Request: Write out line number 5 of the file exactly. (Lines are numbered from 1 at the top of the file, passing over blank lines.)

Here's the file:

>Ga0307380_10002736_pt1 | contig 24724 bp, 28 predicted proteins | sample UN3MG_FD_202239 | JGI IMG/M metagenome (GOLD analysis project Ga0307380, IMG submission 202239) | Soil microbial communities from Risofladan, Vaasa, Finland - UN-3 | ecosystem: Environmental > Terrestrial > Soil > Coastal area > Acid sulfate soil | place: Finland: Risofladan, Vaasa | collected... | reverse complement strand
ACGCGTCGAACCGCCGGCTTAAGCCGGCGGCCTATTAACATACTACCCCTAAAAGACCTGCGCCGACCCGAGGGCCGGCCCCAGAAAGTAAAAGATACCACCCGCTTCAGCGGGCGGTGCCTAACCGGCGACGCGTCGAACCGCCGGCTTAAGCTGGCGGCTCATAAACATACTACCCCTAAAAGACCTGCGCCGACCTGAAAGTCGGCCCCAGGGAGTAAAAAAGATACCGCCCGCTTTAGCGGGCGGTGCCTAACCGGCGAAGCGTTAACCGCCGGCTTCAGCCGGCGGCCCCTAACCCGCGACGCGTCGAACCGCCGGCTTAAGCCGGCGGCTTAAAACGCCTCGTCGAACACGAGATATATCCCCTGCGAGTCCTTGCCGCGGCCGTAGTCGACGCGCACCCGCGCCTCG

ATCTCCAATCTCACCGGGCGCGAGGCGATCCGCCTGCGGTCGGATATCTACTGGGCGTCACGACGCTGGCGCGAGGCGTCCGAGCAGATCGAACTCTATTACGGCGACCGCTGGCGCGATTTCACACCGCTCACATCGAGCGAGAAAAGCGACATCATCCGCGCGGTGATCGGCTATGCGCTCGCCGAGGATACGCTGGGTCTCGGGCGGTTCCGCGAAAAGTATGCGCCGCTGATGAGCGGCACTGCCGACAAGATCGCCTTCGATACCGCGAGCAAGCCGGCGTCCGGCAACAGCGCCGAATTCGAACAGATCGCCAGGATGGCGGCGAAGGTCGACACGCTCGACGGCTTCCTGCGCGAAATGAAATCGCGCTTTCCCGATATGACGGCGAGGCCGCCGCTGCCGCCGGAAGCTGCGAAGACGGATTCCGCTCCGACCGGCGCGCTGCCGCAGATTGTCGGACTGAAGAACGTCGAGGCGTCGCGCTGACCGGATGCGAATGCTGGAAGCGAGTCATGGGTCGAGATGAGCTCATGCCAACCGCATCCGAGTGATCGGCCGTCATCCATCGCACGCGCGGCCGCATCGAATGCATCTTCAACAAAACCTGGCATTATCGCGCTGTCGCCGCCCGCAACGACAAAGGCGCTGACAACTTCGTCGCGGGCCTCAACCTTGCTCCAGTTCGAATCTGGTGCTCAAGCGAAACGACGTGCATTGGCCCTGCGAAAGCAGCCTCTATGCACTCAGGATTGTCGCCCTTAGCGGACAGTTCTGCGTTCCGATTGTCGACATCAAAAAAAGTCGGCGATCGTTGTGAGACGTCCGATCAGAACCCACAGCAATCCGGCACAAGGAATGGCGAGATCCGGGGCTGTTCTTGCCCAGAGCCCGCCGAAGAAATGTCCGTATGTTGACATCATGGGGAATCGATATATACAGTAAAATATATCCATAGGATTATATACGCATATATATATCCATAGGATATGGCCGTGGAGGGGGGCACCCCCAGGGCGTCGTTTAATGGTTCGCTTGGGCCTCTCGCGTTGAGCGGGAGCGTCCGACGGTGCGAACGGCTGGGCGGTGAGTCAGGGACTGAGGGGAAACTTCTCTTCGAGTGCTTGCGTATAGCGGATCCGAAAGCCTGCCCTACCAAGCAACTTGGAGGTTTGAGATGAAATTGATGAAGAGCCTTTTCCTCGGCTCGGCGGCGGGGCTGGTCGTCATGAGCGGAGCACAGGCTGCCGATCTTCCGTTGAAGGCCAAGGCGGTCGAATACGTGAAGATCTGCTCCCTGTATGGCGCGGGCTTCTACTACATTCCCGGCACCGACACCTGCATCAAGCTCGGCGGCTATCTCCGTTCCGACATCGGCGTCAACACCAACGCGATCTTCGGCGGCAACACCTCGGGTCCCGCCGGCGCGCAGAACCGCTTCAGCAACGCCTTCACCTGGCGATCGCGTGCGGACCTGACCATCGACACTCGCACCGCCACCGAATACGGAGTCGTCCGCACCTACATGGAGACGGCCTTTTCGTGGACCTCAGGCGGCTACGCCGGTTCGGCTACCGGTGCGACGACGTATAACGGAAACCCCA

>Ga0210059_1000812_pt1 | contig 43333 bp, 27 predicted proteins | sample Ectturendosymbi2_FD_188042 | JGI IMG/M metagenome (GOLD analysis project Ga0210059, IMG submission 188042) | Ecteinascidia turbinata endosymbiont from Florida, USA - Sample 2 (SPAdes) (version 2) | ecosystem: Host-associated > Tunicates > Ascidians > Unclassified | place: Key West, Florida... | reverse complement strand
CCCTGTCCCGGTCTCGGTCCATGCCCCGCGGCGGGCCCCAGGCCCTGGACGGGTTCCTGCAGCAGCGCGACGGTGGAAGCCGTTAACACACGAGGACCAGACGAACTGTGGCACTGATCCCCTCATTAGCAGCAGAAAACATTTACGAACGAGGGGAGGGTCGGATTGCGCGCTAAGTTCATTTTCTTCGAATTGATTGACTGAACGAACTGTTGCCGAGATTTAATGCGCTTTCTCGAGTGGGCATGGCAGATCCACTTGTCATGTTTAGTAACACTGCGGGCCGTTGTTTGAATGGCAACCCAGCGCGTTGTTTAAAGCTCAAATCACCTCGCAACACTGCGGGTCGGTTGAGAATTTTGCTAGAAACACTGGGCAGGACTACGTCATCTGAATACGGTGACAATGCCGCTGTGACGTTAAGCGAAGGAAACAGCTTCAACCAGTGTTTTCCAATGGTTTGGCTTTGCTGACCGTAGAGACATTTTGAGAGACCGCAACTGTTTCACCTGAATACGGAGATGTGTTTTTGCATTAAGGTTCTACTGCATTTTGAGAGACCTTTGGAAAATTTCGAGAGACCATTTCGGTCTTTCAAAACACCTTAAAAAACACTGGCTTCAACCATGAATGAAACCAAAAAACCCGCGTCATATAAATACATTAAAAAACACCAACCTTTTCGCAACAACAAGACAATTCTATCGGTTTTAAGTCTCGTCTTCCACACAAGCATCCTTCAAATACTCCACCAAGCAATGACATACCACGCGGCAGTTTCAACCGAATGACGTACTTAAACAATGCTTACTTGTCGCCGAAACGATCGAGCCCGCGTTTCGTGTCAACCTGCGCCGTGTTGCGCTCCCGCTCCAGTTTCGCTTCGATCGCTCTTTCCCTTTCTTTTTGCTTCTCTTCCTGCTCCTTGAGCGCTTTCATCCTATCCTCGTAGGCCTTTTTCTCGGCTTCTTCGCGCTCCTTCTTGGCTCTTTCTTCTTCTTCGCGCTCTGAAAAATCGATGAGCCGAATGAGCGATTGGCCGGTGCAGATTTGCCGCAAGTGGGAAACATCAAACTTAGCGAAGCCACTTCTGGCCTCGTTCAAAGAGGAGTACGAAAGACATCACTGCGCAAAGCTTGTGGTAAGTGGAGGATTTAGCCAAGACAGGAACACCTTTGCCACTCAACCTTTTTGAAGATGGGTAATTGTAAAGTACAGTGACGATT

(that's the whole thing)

CCCTGTCCCGGTCTCGGTCCATGCCCCGCGGCGGGCCCCAGGCCCTGGACGGGTTCCTGCAGCAGCGCGACGGTGGAAGCCGTTAACACACGAGGACCAGACGAACTGTGGCACTGATCCCCTCATTAGCAGCAGAAAACATTTACGAACGAGGGGAGGGTCGGATTGCGCGCTAAGTTCATTTTCTTCGAATTGATTGACTGAACGAACTGTTGCCGAGATTTAATGCGCTTTCTCGAGTGGGCATGGCAGATCCACTTGTCATGTTTAGTAACACTGCGGGCCGTTGTTTGAATGGCAACCCAGCGCGTTGTTTAAAGCTCAAATCACCTCGCAACACTGCGGGTCGGTTGAGAATTTTGCTAGAAACACTGGGCAGGACTACGTCATCTGAATACGGTGACAATGCCGCTGTGACGTTAAGCGAAGGAAACAGCTTCAACCAGTGTTTTCCAATGGTTTGGCTTTGCTGACCGTAGAGACATTTTGAGAGACCGCAACTGTTTCACCTGAATACGGAGATGTGTTTTTGCATTAAGGTTCTACTGCATTTTGAGAGACCTTTGGAAAATTTCGAGAGACCATTTCGGTCTTTCAAAACACCTTAAAAAACACTGGCTTCAACCATGAATGAAACCAAAAAACCCGCGTCATATAAATACATTAAAAAACACCAACCTTTTCGCAACAACAAGACAATTCTATCGGTTTTAAGTCTCGTCTTCCACACAAGCATCCTTCAAATACTCCACCAAGCAATGACATACCACGCGGCAGTTTCAACCGAATGACGTACTTAAACAATGCTTACTTGTCGCCGAAACGATCGAGCCCGCGTTTCGTGTCAACCTGCGCCGTGTTGCGCTCCCGCTCCAGTTTCGCTTCGATCGCTCTTTCCCTTTCTTTTTGCTTCTCTTCCTGCTCCTTGAGCGCTTTCATCCTATCCTCGTAGGCCTTTTTCTCGGCTTCTTCGCGCTCCTTCTTGGCTCTTTCTTCTTCTTCGCGCTCTGAAAAATCGATGAGCCGAATGAGCGATTGGCCGGTGCAGATTTGCCGCAAGTGGGAAACATCAAACTTAGCGAAGCCACTTCTGGCCTCGTTCAAAGAGGAGTACGAAAGACATCACTGCGCAAAGCTTGTGGTAAGTGGAGGATTTAGCCAAGACAGGAACACCTTTGCCACTCAACCTTTTTGAAGATGGGTAATTGTAAAGTACAGTGACGATT